Found: Maybe it’s just the fact that I’ve been knee deep in computers for the last few weeks, but the more I look at the silicon and wires, the more I make comparisons to creating a game. Every structure inside of a computer has a purpose in providing the experience to the end user. So too does every structure in a game. So let’s see how my thinking computes.

Motherboard = Social Contract
In a computer, the primary structure that defines what the system can become comes form the motherboard.  It controls all of the connections between the various pieces, what the operating speeds can be achieved and what types of extras can be added in.

The Social Contract functions in a similar way. By providing the framework of the game, it makes certain things possible. If the GM says she wants to run a dungeon crawl, the structure of the game is set and other factors (such as Rules System, types of dice or the kind of characters expected) can be appropriately plugged in.

Operating System = Rules System
The operating system of a computer provides the general framework for how a computer will process information. The sorts of things the computer will be capable of, or the additional programs it will be able to run are dependant on the OS.

The rules system provides the general framework for what the game is capable of. D&D 4e will work very well for running dungeon crawls and tactical combat, and will also be the majority of what people play. White Wolf’s World of Darkness will work very well for running deep story games within a provided framework. Gurps will be incredibly complex, but with knowledgeable people you’ll be able to do anything with it.

So . . .
D&D = Windows
W.o.D. = Mac
Gurps = Linux

Hard Drive = Books/Prep Work/GM’s Notes
Storage space. Where everything in the computer is placed. The hard drive gives information to the CPU to process and output to the user.

All the things that the GM preps or uses are like the hard drive. The various rulebooks, splatbooks, house rules and other prepared materials are where the information is stored until it gets used in the game. It is always there, waiting to be accessed or modified and put back until the next time it is called.

CPU/Video/Sound = GM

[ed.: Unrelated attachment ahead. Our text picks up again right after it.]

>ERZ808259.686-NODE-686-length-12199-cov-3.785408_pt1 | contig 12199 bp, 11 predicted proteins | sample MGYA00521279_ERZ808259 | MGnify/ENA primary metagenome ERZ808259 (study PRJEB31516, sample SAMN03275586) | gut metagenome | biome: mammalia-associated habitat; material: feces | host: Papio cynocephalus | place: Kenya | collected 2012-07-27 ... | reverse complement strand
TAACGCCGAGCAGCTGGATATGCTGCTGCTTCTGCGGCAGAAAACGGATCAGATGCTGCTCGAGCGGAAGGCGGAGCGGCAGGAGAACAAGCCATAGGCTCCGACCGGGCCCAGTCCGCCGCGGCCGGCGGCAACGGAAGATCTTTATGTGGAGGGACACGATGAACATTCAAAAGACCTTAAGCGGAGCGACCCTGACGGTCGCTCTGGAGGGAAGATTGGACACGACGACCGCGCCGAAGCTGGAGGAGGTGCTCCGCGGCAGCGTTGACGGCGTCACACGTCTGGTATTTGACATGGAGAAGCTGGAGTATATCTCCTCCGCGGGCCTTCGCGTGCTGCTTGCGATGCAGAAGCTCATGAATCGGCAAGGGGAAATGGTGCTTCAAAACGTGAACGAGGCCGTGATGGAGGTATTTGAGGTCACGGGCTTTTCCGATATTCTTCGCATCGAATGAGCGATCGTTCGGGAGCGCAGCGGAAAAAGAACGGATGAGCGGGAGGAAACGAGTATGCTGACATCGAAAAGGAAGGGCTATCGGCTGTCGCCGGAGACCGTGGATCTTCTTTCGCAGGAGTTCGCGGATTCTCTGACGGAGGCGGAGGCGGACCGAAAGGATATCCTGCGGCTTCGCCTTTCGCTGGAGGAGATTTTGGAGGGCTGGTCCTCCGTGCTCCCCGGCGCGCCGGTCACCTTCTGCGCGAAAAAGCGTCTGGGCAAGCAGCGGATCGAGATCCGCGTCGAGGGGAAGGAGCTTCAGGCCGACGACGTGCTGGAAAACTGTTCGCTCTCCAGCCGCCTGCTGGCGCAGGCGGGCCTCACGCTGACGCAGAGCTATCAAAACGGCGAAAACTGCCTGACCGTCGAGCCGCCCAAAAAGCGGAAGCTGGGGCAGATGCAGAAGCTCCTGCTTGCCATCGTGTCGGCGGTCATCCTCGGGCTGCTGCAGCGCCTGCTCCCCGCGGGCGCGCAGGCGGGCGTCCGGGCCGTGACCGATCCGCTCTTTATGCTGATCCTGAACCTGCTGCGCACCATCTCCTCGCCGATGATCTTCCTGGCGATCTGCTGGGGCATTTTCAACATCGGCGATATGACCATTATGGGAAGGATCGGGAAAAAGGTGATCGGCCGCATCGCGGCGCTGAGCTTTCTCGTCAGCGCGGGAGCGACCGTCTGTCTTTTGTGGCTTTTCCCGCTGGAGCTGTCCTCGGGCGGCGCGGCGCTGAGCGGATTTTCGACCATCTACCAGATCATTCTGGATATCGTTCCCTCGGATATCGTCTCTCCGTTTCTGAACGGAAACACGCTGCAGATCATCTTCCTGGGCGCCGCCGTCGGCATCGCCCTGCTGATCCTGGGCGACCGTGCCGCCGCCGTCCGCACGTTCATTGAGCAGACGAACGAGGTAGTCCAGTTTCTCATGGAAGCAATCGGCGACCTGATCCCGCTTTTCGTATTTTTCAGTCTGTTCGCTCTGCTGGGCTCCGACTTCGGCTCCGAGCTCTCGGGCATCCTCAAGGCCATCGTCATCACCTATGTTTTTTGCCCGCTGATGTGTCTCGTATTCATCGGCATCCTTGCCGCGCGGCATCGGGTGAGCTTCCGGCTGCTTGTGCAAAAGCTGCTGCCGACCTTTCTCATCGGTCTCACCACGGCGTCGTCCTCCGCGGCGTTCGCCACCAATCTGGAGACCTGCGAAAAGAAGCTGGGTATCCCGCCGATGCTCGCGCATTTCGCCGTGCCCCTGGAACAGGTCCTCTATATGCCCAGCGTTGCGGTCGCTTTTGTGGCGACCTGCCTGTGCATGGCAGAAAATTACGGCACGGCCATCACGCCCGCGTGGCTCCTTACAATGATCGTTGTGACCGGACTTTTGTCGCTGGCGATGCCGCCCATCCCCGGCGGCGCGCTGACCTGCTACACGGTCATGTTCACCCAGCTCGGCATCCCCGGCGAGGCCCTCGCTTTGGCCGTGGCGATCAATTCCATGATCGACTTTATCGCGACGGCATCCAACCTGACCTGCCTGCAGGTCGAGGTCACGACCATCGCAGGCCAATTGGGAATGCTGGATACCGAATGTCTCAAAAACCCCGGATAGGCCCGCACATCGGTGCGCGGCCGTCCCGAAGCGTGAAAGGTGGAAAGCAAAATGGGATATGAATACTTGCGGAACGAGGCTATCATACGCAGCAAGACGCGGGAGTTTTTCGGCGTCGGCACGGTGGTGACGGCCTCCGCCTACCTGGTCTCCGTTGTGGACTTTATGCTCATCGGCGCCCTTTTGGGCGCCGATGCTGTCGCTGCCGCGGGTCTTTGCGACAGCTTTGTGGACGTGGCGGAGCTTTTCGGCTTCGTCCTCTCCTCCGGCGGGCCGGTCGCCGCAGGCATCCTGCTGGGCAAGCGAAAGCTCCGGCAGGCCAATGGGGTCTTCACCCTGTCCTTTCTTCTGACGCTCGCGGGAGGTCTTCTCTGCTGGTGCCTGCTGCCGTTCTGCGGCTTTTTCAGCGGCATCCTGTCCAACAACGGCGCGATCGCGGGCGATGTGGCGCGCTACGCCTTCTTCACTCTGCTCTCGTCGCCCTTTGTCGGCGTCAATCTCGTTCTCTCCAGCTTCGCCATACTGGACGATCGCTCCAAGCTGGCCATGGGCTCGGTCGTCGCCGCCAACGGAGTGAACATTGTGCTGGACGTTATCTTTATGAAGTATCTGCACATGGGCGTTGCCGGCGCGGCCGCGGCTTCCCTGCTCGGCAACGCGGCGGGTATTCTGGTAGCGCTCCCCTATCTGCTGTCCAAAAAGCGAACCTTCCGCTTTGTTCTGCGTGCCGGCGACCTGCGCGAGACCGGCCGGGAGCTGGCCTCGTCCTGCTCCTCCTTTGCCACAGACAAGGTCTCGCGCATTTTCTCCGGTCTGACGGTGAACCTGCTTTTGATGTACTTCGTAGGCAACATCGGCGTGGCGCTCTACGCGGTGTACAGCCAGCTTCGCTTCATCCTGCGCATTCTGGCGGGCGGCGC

The Central Processing Unit takes every piece of information and well . . . processes it. It controls what goes where, interprets instructions from programs and provides the information out to the end user, in conjunction with other components like the video card and sound card.

The Game Master fulfills all these functions. Taking information from the rules, the plethora of books and notes and turning it into something that the players can, and want, to work with is all in the GM’s capable hands.

Calculations = Dice/System Mechanics
All computers are made to compute, to work with calculations and process information. There are many ways to do this in a computer architecture. Floating Point Numbers, integers, binary numbers, hexadecimal numbers, etc. are all different factors of the calculations that a computer does.

The system mechanics, be it rolling d20, multiple d6, wagering dice, drawing cards, etc.  function like the calculations of a computer. They help the Game Master process all of the information and determine what kinds of results can be derived and processed.

Memory (ram) = Anything on “screen” or in use at the current time
R.A.M. (Random Access Memory) is the temporary storage of a computer. It is the information that is currently being used. The amount of R.A.M. available to the machine controls how much can be worked with at one time.

In a game, anything that is in use at the current time could be considered part of the R.A.M. If an NPC is engaged in conversation or combat with the players, it is in R.A.M, so is the landscape or area around it, any other NPCs in the area, any rules that are governing the interaction between the NPCs and yes, the characters themselves.

Keyboard/Mouse = Characters
When a user manipulates a keyboard or mouse (or other such controller) it has an affect on the system. The CPU interprets the instructions and modifies processes and instructions that are part of the O.S. and programs.

The player’s characters, more than anything, are the players input into the game; just like the keyboard and mouse are the user’s input into the computer. Through the character’s actions, the game is affected and other components (like the GMs Notes or the scene that is  on “screen” at the time) are modified.

Users = Players
A computer user interacts with the computer. A player interacts with the game. Each serve as the defining purpose. Without users, computers wouldn’t do much. Without players, games wouldn’t be played.

Attached Components = All the wonderful and glorious ways that the game can be changed
Another component of a computer is all of the additional things that can be added onto it. Extra functions that can be added in through component cards, programs that can be run or installed from removable media, upgrades to key system components and extra information that can be accessed over networks, etc. And this is the moral of the story:

Like computers, games can be changed in innumerable ways. Once the game is in your hands, anything can be modified about it. The Game Master can overwrite programs and documents on the hard drive. Players can use their inputs to change how the system functions, through the CPU/GM. The O.S. can be wiped clean and you can start playing with a different gaming system. The Social Contract has jumpers that can be changed to determine how it operates.

These analogies aren’t always perfect, but any new way of thinking about the way we structure our games helps us to deconstruct them, and make them work for us, just a little bit better. So, how’s the computer analogy work for you? What would you change about it?